How Do Price Changes Affect Consumer Perceptions?
By Kara FinnertyJun 1
Social Media Week is one of the most anticipated events in the industry, and I have to admit – it is unlike any other event I’ve been to. The last day was certainly an emotion-filled one.
Sleep deprived bodies yearning for the horizontal bliss their beds would soon offer, saying goodbye to the friends you made (even if the crux of your relationship was their booth’s free water), pawning off excess swag to lighten your load, and recovering from the odd sensation of ‘becoming another person’ at the virtual reality booth.
As one of our designers described it, the theme of the event seemed a crossover between sensory overload and extreme enthusiasm for social.
From the minute you step in the 14th Avenue entrance, you depart the norms of NYC and enter a rabbit hole of gadgets and excited salespeople entrancing you with their pitch and promises of free coffee.
A stop at the lifeblood of the event (the coffee station) brought you right in front of the Brandwatch booth.
Between our dazzling Vizia display tracking various speakers and sponsors of SMW (Martha Stewart, Jesse Jackson, Buzzfeed and Mashable to name a few) and our Brandwatch socks, our booth felt pretty loved by the attendees from all over the country.
A highlight for Brandwatch was definitely our content track on Thursday.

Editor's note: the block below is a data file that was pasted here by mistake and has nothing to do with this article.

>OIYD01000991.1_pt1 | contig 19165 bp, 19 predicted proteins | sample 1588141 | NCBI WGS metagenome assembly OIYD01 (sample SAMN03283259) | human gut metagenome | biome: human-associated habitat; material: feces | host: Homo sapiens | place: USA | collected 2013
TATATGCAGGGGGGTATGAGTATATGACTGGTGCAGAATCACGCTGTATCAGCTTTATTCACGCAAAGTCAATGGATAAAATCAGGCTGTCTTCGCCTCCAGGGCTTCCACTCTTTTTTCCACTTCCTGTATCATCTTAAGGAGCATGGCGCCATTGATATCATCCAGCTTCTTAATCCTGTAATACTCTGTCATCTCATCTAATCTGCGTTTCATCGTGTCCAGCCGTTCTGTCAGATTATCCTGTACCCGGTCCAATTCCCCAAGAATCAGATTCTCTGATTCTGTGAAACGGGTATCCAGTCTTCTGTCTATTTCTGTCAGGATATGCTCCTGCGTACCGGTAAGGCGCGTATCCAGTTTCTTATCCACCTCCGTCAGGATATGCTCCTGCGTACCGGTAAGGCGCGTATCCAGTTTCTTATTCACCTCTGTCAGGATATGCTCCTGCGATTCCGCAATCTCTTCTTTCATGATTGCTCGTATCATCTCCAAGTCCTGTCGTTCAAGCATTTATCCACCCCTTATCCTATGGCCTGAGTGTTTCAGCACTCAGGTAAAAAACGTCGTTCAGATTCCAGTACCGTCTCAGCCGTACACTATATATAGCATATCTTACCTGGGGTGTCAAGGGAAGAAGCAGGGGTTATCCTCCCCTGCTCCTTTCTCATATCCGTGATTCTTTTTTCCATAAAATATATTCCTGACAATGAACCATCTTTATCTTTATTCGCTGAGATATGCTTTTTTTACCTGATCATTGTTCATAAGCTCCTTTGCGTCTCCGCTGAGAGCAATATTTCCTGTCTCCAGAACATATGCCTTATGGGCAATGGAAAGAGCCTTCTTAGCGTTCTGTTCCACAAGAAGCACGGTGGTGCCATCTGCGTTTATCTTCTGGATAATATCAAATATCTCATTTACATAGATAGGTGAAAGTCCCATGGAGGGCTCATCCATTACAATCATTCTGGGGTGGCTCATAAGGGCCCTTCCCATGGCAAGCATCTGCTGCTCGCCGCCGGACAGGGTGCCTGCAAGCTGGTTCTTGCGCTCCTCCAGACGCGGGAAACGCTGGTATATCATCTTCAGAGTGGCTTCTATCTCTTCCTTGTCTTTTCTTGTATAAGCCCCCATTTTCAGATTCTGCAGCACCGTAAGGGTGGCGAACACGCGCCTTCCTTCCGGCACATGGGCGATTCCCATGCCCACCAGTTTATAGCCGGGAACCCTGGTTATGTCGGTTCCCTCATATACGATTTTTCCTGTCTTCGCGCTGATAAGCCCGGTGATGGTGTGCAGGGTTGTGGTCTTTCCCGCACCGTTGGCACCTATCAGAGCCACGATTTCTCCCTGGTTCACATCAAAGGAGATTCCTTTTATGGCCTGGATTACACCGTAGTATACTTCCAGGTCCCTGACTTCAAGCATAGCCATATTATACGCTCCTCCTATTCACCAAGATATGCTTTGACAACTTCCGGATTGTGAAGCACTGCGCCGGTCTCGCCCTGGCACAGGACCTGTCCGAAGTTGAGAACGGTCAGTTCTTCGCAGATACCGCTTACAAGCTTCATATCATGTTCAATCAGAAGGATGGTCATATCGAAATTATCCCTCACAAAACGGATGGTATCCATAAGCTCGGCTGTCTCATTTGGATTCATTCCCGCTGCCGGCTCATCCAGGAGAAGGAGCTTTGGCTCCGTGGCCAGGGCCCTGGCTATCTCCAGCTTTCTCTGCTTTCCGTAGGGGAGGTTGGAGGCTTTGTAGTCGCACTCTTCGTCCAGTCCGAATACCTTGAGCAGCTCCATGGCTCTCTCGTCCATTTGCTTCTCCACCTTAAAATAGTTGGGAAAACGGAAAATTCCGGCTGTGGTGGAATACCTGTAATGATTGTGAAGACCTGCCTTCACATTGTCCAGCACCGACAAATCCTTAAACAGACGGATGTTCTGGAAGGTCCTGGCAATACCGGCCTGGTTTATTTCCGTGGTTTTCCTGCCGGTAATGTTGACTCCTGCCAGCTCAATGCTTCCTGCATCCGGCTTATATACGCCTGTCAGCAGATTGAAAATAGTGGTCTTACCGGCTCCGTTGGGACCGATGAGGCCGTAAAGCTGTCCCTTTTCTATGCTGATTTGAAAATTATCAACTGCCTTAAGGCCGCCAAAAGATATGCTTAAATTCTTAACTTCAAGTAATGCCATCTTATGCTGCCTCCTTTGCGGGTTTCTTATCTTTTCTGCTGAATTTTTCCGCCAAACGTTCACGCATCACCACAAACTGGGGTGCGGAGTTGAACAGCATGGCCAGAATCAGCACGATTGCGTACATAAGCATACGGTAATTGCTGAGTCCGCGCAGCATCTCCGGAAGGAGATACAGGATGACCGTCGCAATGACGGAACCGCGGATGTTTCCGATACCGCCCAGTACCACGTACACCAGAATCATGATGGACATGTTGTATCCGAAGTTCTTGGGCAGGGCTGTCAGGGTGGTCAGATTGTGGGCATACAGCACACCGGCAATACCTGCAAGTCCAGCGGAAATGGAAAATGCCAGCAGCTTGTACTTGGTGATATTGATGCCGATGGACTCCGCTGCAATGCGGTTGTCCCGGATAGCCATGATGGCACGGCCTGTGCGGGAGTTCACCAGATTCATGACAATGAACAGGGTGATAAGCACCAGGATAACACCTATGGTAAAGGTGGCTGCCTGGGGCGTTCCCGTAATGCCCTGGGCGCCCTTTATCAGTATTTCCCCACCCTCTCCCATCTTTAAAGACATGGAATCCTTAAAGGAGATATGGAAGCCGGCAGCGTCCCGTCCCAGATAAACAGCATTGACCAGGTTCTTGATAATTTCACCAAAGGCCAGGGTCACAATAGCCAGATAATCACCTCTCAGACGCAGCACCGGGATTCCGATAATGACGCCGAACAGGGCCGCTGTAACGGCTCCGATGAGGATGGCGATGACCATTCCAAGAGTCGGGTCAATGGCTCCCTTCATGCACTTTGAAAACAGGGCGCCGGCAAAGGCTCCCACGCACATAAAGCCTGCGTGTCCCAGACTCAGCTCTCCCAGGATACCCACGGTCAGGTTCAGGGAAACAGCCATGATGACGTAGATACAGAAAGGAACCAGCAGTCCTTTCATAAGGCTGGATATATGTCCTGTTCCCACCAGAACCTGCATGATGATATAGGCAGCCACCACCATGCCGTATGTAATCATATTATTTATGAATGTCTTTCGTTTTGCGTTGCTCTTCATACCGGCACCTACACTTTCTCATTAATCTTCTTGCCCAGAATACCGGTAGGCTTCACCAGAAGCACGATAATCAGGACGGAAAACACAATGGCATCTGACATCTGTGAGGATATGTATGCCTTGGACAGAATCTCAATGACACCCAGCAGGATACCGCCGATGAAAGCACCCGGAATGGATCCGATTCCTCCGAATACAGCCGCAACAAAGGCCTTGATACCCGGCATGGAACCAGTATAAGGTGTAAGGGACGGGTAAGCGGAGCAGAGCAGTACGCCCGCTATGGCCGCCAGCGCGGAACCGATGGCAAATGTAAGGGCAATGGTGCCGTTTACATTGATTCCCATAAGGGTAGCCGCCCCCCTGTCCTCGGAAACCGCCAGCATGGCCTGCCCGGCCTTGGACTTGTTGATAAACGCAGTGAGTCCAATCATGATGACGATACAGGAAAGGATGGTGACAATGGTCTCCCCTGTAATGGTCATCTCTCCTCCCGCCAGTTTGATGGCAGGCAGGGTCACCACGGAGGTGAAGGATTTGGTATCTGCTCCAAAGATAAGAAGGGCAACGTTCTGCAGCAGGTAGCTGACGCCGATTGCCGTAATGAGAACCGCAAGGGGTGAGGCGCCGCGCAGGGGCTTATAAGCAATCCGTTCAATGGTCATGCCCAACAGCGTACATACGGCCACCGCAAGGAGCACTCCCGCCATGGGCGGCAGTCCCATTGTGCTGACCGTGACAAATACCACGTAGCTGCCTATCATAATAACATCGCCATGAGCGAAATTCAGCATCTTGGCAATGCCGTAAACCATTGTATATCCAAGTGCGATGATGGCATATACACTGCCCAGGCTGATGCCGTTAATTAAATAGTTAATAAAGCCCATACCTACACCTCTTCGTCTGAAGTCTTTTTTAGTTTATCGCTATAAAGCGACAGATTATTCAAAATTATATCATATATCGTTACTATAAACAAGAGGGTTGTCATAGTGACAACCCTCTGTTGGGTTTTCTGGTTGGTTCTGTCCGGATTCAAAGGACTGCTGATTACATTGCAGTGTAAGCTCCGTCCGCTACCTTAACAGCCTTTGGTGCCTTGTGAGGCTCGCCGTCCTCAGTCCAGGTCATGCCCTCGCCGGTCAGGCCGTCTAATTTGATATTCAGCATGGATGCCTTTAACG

CMO Will McInnes kicked things off with an overview of the social media landscape and the future of social media intelligence.
What followed was a panel on command centers with some of the top thinkers in social media; James Pandora of Kohler, Melissa Zimyeski from Droga5, and Brian Wright from Wells Fargo.
Key takeaways from the panel were shared on Twitter with close to 300 mentions using our designated hashtag (#SMWSOCIALDATA) that day.
— Adam Edwards (@EdwardsAdam) February 26, 2015
A shared feeling developed that command centers have reinvented business in that they offer intel about the social landscape, inspire new types of thinking and levels of insight and are applicable to all departments.
Social listening was formerly an area left to marketing departments, but applications are being seen across all areas of business as social command centers foster collaboration and inspiration in the digital age.
An interesting distinction came up in the discussion between proactive and reactive approaches in business.
The audience was reminded that optimally command centers are about 90% proactive and only 10% reactive in that they can identify emerging opportunities.
The direct line to the raw customer voice that command centers provide, yields a more intimate and real relationship between brand and consumer than ever before. Long term brand love can grow from using a command center.
Monster presented the aggregate changes their social command center has brought to their company, demonstrating how social listening can act as a living and breathing example of a company. The headquarters may be the physical location, but the heart of the company is alive in the command center.
While SMW New York was exhausting to say the least, it wasn’t exhausting in that people grew tired of the content and the conversations, but rather in that there was so much to see and learn and do that you never wanted to leave (until your body reminded you that caffeine is not the same thing as sleep).
It was a truly inspirational week that almost broke your brain with the sheer volume of new information, but a week not to be missed.
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